Opinion: New Hampshire Hospital is a gem

This image from video shows New Hampshire Hospital, Friday, Nov. 17, 2023 in Concord.

This image from video shows New Hampshire Hospital, Friday, Nov. 17, 2023 in Concord. WMUR via AP


Published: 11-29-2023 7:00 AM

Alexander de Nesnera, M.D. is Associate Professor of Psychiatry at Dartmouth’s Geisel School of Medicine. He worked at New Hampshire Hospital for 30 years, ending his career there as chief medical officer.

I heard the sirens first. Then I saw the flashing lights — a bright sea of blue and red around the building. On my way home, I heard the news: a shooter in the hospital. So many emotions flooded me; anger, grief, sadness, worry for patients, staff and colleagues I have known for so many years. Finally, news of two lives lost, one being Bradley Haas. Everyone knew Bradley, a wonderful man who made the ultimate sacrifice in the line of duty.

Our nation has undergone multiple historic national tragedies. We all remember where we were and what we were doing when President Kennedy was assassinated, when the Twin Towers collapsed. These are burned into our memory, and become part of us. Unfortunately, our nation is coping with increasing numbers of historic local tragedies (think Columbine, Sandy Hook, Parkland, and most recently Lewiston), challenging communities to come together and persevere through very difficult times.

On Friday afternoon, November 17, a historic local tragedy came to our door.

Concord has a gem in its midst, and its name is New Hampshire Hospital. And, this gem has not been tarnished by this recent event.

I spent my whole professional life at New Hampshire Hospital, starting as a very green psychiatrist in 1990 fresh out of training, staying until I retired in 2020. I worked and learned with wonderfully skilled and proficient staff, and continue to do so on an intermittent basis now. Thirty years in one setting gives you a pretty good idea of the quality of care and culture that exists there.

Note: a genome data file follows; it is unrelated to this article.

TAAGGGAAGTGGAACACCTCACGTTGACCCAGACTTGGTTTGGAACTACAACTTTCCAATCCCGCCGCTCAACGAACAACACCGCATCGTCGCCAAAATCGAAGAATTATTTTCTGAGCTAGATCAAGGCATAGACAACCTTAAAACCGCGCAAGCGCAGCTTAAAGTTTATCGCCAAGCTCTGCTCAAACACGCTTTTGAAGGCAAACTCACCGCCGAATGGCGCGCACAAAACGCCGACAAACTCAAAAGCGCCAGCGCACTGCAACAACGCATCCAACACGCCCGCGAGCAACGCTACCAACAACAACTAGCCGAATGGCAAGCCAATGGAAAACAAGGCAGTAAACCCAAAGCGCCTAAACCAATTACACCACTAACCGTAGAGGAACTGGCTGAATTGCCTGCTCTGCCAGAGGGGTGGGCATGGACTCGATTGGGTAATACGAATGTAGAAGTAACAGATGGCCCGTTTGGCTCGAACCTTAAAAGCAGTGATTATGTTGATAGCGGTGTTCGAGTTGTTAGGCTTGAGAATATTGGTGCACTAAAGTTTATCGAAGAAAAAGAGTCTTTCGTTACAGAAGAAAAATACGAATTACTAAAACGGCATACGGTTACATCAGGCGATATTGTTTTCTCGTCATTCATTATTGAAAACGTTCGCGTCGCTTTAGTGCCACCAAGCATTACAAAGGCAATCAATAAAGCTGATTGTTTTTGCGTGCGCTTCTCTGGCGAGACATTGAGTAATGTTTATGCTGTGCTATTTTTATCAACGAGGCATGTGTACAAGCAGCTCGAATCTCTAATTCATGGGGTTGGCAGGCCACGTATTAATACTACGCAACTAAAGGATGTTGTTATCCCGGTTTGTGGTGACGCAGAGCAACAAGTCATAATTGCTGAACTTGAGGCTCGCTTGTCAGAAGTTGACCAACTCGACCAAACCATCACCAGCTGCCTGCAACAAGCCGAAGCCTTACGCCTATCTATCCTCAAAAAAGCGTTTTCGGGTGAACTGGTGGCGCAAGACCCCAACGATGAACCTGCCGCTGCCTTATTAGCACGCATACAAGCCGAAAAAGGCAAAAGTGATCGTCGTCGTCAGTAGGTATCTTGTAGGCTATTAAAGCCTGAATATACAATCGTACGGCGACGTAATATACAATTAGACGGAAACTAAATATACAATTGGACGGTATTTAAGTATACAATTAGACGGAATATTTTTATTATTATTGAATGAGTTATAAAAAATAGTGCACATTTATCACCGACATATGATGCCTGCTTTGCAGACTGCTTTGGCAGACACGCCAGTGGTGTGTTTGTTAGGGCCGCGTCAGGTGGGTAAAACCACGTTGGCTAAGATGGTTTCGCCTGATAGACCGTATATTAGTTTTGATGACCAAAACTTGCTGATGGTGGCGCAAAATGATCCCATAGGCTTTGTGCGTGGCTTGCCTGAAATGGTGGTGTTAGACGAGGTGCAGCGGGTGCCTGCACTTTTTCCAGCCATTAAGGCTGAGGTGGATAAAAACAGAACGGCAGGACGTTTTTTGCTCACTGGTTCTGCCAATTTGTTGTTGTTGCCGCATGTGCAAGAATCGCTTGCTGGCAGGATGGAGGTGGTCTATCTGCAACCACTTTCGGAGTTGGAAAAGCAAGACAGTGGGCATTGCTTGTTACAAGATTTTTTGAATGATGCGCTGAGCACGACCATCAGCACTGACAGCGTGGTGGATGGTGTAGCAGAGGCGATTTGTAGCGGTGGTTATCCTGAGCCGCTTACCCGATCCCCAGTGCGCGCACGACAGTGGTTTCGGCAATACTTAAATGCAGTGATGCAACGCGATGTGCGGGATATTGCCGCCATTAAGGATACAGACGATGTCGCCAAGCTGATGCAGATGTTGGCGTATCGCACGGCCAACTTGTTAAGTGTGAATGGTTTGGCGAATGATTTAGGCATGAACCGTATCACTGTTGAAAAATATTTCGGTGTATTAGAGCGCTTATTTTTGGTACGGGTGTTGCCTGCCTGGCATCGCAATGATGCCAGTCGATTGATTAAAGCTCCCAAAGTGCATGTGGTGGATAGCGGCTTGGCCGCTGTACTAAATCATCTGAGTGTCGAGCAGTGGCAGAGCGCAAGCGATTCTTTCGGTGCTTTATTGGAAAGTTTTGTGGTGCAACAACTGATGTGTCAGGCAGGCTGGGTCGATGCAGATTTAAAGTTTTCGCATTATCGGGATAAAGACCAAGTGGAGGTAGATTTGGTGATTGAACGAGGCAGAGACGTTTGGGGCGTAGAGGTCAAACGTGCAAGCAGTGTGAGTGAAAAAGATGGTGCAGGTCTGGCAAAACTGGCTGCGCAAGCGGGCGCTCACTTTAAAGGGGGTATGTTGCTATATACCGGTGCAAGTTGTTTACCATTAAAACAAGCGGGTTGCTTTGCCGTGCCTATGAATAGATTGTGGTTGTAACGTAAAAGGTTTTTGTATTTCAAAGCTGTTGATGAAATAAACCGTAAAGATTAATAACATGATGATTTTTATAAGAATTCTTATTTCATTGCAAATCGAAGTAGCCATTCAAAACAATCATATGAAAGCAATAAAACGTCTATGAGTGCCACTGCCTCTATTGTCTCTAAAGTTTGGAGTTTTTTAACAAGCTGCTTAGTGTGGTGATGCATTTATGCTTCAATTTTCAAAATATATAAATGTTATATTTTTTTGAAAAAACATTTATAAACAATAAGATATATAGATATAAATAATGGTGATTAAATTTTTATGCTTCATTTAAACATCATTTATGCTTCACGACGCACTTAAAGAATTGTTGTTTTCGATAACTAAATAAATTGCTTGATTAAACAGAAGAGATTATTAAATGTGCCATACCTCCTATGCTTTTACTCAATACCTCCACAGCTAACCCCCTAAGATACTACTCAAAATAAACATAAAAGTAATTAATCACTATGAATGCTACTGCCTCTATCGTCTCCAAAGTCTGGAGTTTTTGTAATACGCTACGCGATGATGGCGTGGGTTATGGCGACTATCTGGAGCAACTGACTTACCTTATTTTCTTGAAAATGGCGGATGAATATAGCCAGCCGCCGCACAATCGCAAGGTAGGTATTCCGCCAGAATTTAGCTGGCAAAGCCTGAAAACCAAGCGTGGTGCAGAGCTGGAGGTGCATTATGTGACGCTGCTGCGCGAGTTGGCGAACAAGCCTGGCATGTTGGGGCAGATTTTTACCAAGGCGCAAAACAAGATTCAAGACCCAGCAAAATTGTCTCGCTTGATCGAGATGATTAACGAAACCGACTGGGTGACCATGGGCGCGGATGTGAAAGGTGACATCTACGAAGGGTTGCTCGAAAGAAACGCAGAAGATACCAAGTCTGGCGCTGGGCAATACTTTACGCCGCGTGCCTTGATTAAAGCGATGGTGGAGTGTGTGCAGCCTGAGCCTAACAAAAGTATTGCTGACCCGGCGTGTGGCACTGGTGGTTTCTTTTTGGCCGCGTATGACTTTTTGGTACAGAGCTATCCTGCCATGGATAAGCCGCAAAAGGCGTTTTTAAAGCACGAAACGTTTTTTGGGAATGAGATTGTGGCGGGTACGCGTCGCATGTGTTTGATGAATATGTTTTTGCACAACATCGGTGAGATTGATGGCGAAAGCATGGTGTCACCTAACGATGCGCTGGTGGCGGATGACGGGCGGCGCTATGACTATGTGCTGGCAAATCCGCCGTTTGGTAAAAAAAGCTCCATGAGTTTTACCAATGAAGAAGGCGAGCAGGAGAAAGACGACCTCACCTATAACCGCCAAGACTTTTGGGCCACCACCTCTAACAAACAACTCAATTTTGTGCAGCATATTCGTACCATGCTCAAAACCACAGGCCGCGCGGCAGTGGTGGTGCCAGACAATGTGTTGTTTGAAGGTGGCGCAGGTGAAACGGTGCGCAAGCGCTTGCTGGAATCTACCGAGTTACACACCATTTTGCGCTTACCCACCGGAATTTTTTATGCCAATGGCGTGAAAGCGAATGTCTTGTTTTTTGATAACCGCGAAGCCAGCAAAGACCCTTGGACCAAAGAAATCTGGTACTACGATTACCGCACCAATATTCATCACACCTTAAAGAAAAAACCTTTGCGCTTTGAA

I know the kind of person who accepts a job at New Hampshire Hospital and decides to stay.

Caring. Compassionate. Intelligent. Perceptive. Kind. Tough. Humorous. Passionate and resolved to address the needs of our most vulnerable citizens suffering from severe and persistent mental illness, the ones nobody else can effectively treat and understand. New Hampshire Hospital staff always have deep strengths and strong convictions when working with our severely mentally ill citizens. They are the heart and soul of the hospital.

Now the challenge of dealing with this historic local tragedy is here. Concord was stellar in addressing so many aspects of the initial encounter — what a tribute to our community. How fortunate we are to be here. Yet, the healing must begin, the grieving addressed, and the trauma acknowledged.

But, at the same time, there is an opportunity to take control of our destiny. My hope is that the Concord community and the outstanding New Hampshire Hospital staff will look at any chances that come to pass to find ways of improving their emotional security and well-being. By slowly regaining control of our environment, we will gain a greater sense of stability and strength. While grieving, we need to find the power to change the trajectory of this historic local tragedy, in so doing effectively changing history to make it more our own. I am absolutely certain this can be done. Let the gem shine in all its glory!